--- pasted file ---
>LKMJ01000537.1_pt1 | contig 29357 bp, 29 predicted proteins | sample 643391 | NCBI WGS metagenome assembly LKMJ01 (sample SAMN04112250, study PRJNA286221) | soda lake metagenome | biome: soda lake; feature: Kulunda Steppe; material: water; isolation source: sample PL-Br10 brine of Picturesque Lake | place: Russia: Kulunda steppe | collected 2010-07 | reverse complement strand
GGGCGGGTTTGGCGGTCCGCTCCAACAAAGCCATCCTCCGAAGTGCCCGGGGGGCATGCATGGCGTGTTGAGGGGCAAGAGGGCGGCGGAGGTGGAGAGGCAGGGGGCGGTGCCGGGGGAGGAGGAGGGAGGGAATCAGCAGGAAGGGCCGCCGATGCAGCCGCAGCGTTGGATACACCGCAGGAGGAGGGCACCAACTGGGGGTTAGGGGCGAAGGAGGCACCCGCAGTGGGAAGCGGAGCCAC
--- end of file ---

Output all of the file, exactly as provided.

>LKMJ01000537.1_pt1 | contig 29357 bp, 29 predicted proteins | sample 643391 | NCBI WGS metagenome assembly LKMJ01 (sample SAMN04112250, study PRJNA286221) | soda lake metagenome | biome: soda lake; feature: Kulunda Steppe; material: water; isolation source: sample PL-Br10 brine of Picturesque Lake | place: Russia: Kulunda steppe | collected 2010-07 | reverse complement strand
GGGCGGGTTTGGCGGTCCGCTCCAACAAAGCCATCCTCCGAAGTGCCCGGGGGGCATGCATGGCGTGTTGAGGGGCAAGAGGGCGGCGGAGGTGGAGAGGCAGGGGGCGGTGCCGGGGGAGGAGGAGGGAGGGAATCAGCAGGAAGGGCCGCCGATGCAGCCGCAGCGTTGGATACACCGCAGGAGGAGGGCACCAACTGGGGGTTAGGGGCGAAGGAGGCACCCGCAGTGGGAAGCGGAGCCAC